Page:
Embrace your sexuality and #BeYourOwnMuse whether you’re looking to mate, date, or just chill and masturbate.
From Mughal miniature paintings to Khajuraho and the Kamasutra, our culture has always found ways of depicting and illustrating sexuality in all its rich (and erotic) history. So why do we, even in 2021, struggle to honestly talk about our sexuality and what it means to us? Sure, we talk about sex, and maybe have a laugh or two with our friends about our most recent sex-capade. But how many of us go beyond the sexual report card? And why do we shame those of us who dare to wear our sexuality on our sleeve?
There is no rule out there that says all sexually empowered people must be deviants. Gone are the days when only the bad guys in the movies are sexually expressive or "promiscuous". A person can be sexually liberated and be sanskaari. They are not (and never were) mutually exclusive concepts.
It’s time we took some inspiration from our predecessors, and begin to own our sexuality like the glorious beings we are.
“The more we are as sexual beings, the more fulfilled we are as human beings.” - Amy Jo Goddard, Sexual Empowerment Coach.
No, we’re not going to tell you how to be your own wind-keeper like Phoebe (#iykyk). This is about owning how you choose to lead and approach your sexuality, and by extension your life. There’s no point in living in worry and shame, on the off chance that you might offend some random relative you only see once a decade.
Remember: You are in charge of your sexuality. You don’t have to talk about sex if you don’t want to - but if you do, then you should. We’ve said it before and we’ll say it again, you do you and that’s all that matters.
Ditch the Labels
If you’re looking for "The One", but don’t want to give up on your friends with benefits set-up, you’re not alone. Our generation has done a great job of throwing most hard and fast dating rules out the window. Marriage is slowly becoming optional, polyamory is a thing, and open relationships are slowly but surely coming out of the shadows. So if you're not sure about your situation, don't stress about labels and just go with the flow. Take your time to see what works, and only put a label on it if and when you want to, not because you feel pressured.
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Contrary to what you might see while you scroll, tap and swipe, sexual empowerment isn’t just about #freethenipple and #loveislove. “As a society, we often conflate sexual liberation with sexual availability, which is a potentially dangerous narrative,” explains Jamie LeClaire, a sexologist and sex and relationship educator.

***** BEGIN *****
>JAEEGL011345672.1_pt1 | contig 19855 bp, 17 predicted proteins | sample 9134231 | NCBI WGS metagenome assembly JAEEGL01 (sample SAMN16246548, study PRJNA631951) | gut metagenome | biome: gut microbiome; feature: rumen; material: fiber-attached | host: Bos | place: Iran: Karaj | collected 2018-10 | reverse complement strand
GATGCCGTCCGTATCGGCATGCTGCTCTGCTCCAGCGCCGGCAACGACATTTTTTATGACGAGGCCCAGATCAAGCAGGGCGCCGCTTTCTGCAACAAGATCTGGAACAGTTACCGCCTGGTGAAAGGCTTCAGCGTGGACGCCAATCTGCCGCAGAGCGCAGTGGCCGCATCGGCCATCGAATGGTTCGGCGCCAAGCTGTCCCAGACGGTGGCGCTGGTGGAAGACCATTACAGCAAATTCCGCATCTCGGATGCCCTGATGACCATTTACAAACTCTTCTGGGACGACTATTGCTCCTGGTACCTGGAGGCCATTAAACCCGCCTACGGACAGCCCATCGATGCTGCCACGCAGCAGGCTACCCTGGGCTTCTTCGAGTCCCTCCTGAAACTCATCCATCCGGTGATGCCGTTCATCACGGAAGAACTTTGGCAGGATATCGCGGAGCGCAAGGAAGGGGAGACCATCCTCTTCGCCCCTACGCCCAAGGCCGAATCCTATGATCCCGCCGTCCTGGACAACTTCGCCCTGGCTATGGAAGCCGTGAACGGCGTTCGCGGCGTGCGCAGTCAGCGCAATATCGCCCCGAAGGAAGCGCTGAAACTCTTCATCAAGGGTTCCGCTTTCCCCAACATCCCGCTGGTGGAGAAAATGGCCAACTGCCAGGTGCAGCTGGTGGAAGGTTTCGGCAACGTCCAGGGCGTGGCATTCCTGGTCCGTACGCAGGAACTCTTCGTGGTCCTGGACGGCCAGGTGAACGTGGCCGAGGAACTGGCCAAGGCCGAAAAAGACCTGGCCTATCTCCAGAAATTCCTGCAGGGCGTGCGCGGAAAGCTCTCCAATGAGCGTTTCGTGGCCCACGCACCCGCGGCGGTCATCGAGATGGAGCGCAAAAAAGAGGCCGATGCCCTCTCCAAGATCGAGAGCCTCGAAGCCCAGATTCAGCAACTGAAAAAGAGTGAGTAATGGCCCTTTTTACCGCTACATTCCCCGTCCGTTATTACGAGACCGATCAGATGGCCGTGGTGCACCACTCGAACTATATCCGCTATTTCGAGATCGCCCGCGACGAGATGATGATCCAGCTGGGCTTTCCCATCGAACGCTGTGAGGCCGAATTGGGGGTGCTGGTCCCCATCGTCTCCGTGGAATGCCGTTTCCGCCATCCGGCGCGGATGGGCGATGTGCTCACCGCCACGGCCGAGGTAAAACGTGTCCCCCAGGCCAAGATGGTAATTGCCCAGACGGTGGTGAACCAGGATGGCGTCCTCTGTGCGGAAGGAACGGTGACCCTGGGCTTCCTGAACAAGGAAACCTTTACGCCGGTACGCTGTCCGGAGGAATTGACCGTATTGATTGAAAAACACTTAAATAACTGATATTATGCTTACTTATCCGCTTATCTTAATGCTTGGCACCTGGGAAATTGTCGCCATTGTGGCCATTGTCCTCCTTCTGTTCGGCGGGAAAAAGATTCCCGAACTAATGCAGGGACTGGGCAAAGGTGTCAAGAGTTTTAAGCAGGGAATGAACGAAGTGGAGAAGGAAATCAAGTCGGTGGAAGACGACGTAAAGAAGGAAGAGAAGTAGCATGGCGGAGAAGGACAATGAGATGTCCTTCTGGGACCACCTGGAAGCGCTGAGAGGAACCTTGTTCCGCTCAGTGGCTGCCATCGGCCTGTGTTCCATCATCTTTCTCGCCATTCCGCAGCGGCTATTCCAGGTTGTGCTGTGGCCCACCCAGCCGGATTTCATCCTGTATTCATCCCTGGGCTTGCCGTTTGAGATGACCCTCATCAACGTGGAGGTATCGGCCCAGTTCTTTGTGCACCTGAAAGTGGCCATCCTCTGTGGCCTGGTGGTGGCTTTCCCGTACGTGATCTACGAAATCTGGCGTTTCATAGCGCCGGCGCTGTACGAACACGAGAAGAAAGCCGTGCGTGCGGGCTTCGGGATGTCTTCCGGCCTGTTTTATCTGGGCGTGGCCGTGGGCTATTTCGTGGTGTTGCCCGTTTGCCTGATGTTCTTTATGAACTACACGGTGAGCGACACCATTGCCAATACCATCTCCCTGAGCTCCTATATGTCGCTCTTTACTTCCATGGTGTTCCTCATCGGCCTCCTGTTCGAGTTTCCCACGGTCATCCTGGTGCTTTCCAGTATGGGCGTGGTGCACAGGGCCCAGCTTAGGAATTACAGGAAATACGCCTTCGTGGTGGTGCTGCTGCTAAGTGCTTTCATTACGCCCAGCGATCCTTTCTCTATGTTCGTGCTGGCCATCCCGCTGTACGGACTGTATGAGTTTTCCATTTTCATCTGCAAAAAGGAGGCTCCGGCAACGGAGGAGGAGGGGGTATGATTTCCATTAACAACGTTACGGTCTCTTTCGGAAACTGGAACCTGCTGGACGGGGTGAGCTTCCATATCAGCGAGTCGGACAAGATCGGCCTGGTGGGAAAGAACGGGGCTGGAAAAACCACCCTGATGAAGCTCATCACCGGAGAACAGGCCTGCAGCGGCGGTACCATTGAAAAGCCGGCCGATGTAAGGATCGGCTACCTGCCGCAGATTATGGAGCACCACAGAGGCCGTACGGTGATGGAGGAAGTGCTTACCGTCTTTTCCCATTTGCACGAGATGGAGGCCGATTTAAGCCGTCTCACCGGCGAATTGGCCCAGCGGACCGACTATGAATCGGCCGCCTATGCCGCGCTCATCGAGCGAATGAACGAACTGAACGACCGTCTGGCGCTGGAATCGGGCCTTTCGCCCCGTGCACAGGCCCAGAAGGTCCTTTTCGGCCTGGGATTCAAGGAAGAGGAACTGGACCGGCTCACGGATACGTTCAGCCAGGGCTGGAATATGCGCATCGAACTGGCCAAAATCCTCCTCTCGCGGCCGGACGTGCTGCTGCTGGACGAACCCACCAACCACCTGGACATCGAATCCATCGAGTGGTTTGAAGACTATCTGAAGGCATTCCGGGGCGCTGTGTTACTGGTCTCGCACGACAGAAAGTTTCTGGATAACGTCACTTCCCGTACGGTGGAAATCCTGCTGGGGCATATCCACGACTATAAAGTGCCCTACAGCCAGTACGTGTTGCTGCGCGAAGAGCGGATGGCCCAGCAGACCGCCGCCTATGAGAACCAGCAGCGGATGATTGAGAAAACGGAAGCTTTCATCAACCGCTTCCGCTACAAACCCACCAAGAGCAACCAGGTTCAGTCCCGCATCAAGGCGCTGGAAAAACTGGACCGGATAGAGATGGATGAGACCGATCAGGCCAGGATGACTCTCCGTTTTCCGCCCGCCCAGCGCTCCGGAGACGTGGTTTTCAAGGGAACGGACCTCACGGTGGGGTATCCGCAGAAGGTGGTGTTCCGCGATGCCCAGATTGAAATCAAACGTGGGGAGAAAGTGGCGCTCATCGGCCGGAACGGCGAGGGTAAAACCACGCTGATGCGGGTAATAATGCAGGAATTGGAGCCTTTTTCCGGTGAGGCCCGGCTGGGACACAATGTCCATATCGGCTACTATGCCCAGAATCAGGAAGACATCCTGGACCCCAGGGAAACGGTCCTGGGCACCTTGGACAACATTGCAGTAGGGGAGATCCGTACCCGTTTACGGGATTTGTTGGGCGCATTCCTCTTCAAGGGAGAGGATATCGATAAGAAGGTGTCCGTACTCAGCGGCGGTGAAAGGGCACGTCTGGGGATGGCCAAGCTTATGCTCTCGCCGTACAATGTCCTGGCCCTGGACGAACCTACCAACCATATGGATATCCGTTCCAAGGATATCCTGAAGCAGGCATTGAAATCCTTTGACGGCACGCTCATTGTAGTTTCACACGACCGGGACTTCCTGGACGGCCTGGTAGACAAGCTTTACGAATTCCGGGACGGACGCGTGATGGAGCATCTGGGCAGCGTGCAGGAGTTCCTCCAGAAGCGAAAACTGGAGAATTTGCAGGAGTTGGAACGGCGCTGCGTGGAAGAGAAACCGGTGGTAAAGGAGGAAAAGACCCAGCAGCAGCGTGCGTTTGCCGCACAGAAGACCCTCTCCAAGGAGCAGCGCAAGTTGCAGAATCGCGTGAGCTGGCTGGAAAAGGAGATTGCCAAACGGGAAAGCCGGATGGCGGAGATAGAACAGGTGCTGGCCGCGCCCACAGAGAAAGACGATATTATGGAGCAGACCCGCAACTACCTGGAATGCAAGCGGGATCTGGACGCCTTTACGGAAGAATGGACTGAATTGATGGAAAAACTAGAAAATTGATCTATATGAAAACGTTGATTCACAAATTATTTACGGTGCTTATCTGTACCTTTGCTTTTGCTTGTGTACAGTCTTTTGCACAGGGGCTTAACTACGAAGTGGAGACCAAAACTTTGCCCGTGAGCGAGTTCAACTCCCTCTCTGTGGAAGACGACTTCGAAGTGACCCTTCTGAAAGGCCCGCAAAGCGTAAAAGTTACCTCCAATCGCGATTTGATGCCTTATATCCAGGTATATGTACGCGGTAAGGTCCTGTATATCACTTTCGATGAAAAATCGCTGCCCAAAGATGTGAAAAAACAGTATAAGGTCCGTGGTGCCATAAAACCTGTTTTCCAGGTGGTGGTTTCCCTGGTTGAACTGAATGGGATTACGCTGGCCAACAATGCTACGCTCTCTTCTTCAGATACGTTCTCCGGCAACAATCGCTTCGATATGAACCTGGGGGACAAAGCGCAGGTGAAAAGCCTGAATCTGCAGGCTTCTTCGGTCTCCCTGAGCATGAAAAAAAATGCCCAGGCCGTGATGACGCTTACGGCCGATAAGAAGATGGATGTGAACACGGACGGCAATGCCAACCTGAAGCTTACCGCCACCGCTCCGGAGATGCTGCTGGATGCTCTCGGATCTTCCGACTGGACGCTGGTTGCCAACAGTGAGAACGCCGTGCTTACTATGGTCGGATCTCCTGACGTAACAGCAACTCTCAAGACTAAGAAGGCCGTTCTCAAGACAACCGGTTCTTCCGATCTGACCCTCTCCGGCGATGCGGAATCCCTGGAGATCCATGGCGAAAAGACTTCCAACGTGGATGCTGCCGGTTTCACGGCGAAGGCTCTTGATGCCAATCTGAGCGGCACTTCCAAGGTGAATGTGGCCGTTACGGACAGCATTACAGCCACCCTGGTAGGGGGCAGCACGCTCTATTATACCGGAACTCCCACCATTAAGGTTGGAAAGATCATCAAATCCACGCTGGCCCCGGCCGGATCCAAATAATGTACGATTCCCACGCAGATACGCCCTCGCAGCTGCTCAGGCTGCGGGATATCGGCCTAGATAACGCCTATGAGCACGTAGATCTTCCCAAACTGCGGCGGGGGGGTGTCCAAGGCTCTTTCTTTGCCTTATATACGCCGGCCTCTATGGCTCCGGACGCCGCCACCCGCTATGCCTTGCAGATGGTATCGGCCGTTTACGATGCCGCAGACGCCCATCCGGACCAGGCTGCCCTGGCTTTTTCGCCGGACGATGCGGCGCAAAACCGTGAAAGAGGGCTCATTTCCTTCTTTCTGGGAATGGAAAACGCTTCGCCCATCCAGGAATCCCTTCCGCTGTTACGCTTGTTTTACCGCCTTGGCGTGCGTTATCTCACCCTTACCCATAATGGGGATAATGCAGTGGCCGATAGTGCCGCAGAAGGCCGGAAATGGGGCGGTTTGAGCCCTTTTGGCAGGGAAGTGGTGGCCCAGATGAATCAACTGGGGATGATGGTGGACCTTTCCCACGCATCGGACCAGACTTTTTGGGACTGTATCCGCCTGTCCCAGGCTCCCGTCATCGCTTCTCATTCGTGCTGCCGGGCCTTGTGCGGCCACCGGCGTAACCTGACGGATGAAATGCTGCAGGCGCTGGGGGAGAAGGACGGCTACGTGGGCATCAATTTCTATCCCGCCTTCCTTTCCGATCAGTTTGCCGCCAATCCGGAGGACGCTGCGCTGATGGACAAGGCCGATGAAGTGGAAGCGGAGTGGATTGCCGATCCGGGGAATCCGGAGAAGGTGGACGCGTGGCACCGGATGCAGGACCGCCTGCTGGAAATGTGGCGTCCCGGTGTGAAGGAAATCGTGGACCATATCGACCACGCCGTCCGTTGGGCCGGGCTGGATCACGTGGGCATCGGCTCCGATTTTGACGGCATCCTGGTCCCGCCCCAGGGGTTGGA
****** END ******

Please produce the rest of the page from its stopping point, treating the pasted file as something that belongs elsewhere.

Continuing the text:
“Being in touch with your sexuality can also mean knowing that you don’t want sex. ”
Don't get me wrong, sexual empowerment can absolutely mean having a lot of sex, but it doesn't have to. You can also be having tons of sex and not be sexually empowered. What it boils down to is power and autonomy.
Be Your Own Muse
We often live life by looking at others– the way they dress, dine and decorate their homes. Unfortunately there just isn’t a Pinterest board on how to approach your sexuality, but there’s no reason why you can’t create your own. Start with looking at yourself, not just with a hand mirror but your entire body.
Slowly put together a mental mood-board of your sexual vibe. Once you understand what works for you, you’ll know how to explore it further and tap into your inner muse. At the end of the day, it doesn’t matter what type of sex you’re having or wanting, the best gift you can give yourself is to accept, understand and take charge of your sexuality.
** This article was written by MyMuse team member, Nazma Kazani. If you have a perspective you'd like to share, get in touch with us on firstname.lastname@example.org
While our contributors do research a great deal to give you up to date and relevant content, this is basis publicly available information. Our contributors are not doctors or healthcare service providers and our content does not constitute or act as a substitute for medical advice or diagnosis under applicable laws. All suggestions, advice, points of view etc., are meant for adults in the privacy of their own homes.